Firstly it isn’t funny. I smirked all but once in the time I stayed awake, and I’m about as tough a crowd as a schoolgirl talking to her crush. It’s as if every other page of the script was blank because half the dialogue is improv and said improv doesn’t once surpass “we’re, like, really weird, right?” It’s fine for characters to spend most of the movie screwing around (you don’t see me complain about the apparent wheel-spinning in Shane Black’s filmography because in his tightly-wound zany narratives, every fragment of belabored comedy has a purpose), but in nu-Ghostbusters it serves as time killing for its own sake. Every scene could be resolved in less than half the time. Some are just baffling in their unfunniness the more I think about them, like when a guy asks the Ghostbusters to come to his tourist-attraction haunted house, they get there only to find that the owner has been dead for years… and then the guy shows up and says “sorry, I forgot to mention that I’m the son with the same name.” Where exactly was the joke supposed to be?
Also, is this a remake or reboot, because I’m not sure this film has made a decision. The old actors make their cameos but are decidedly not playing their old characters, but at another point it is revealed that ghosts have terrorized the cities before and the public “has a short memory,” and the person saying this is explaining that she has to discredit the nu-busters in public but in secret knows that they’re legit.
The self awareness doesn’t help it either. This is almost starting to become a problem in films, and I wish I was a better critic so I could write about this. The mere fact that your film hat tips its own issues or makes ironic remarks does not magically make them go away or guide your narrative around them. The nu-busters getting annoyed at YouTube comments that mimic the real-life reactions to their movie isn’t funny, and the final boss taunting them by telling them that they shoot like girls doesn’t make their fight against him more compelling. It’s just sad that the film and the actors appear to be trying so hard to no avail.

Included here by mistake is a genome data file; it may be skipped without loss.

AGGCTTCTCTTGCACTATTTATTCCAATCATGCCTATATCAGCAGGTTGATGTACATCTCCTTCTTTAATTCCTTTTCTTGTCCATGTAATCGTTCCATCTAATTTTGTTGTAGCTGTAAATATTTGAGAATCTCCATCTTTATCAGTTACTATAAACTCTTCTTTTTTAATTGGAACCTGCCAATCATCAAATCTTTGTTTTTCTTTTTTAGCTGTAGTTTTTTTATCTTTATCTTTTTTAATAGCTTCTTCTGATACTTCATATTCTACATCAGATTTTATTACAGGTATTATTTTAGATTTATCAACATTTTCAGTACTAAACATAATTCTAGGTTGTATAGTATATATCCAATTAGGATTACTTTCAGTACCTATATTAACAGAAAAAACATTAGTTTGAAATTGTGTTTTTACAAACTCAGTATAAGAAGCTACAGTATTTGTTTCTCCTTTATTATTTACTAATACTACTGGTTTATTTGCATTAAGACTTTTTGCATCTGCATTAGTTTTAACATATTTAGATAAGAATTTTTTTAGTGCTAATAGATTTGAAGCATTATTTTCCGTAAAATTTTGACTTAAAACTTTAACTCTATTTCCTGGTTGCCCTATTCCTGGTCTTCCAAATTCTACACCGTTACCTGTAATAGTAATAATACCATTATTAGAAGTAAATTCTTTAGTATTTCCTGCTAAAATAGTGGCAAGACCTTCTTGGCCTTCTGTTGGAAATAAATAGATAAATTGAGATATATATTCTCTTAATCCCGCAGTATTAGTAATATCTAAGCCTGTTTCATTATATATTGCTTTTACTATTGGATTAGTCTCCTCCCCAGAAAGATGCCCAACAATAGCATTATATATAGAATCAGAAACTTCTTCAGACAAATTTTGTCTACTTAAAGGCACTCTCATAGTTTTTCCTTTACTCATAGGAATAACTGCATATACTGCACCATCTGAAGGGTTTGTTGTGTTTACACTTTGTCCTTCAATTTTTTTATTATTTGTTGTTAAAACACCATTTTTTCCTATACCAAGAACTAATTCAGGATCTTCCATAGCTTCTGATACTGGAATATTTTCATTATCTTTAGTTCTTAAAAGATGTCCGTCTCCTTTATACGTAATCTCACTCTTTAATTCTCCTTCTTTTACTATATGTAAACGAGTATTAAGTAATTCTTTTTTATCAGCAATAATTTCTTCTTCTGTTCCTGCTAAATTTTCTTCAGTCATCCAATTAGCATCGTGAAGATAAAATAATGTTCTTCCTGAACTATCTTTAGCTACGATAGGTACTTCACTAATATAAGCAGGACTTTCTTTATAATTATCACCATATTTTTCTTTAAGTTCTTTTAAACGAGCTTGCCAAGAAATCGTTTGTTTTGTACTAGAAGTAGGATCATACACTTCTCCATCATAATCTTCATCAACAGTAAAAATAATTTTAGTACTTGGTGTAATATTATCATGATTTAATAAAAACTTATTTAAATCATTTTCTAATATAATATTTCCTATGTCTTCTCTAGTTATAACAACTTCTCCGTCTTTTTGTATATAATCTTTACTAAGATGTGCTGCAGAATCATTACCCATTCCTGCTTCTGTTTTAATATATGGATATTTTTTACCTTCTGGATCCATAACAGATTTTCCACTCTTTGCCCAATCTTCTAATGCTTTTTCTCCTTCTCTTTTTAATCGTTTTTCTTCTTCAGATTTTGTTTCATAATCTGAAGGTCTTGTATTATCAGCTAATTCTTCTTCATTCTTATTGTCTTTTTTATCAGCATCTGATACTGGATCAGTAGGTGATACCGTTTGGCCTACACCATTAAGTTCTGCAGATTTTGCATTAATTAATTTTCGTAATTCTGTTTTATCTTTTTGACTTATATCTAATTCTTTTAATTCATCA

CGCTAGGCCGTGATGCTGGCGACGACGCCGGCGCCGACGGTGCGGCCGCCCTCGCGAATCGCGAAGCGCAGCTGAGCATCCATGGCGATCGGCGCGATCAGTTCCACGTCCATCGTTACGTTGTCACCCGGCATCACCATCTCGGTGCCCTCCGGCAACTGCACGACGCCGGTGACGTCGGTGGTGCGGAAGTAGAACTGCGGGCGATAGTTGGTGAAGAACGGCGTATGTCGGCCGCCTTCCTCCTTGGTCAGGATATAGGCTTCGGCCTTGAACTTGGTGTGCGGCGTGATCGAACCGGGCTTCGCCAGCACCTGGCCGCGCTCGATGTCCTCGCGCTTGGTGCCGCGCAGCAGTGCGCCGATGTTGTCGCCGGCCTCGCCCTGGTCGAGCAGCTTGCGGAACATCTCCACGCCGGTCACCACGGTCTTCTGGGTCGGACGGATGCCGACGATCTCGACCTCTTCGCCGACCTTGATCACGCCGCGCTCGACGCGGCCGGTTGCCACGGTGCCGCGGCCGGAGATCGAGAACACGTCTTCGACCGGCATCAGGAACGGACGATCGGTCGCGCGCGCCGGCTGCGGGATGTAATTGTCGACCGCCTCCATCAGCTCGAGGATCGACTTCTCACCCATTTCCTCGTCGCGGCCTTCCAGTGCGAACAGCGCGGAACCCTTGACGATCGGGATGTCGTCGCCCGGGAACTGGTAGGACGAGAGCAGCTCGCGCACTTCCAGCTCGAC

And this is all to say nothing of the villain – an indignant nerd plumber who’d be a likely mass shooter if unleashing ghosts upon the city wasn’t an option – or the final action sequence. It’s meant to recall the Battle of New York in The Avengers, but really plays out like an Expendables movie with the four using one incomprehensible gadget after another and inventing action catch phrases like they’re Drax the Destroyer. It’s messy, tiresome, and – again – not funny.
All in all, nu-Ghostbusters has some moments that I can see others enjoying, but it trivializes everything from the original property to the central comedic presence of weirdos taking on ghosts, something even Danny Phantom couldn’t do. The ghosts of the original had personalities and unique habits; you could sense that the Ghostbusters weren’t necessarily there to just exterminate them all but just keep them check. Call it the Men in Black before Men in Black (dang, I really am a child of the ‘90s). Now the ghosts are just goofy, and it’s a whole ‘lotta bally-hoopla over nothing.
So let’s leave the ghosts in our closets and move onto espionage “realism” with Jason Bourne.
Nope, this one doesn’t work either. Whether it’s The Bourne Legacy or this cynical celluloid cyanide, post-The Bourne Ultimatum nu-Bourne mirrors the behavior of a necrophiliac on sloppy seconds (the abysmal Green Zone got there first). It’s trying to resurrect and indulge upon a series that everyone liked at the time but now probably shouldn’t revisit for fear that the original trilogy will reveal itself to be little more than pretty good.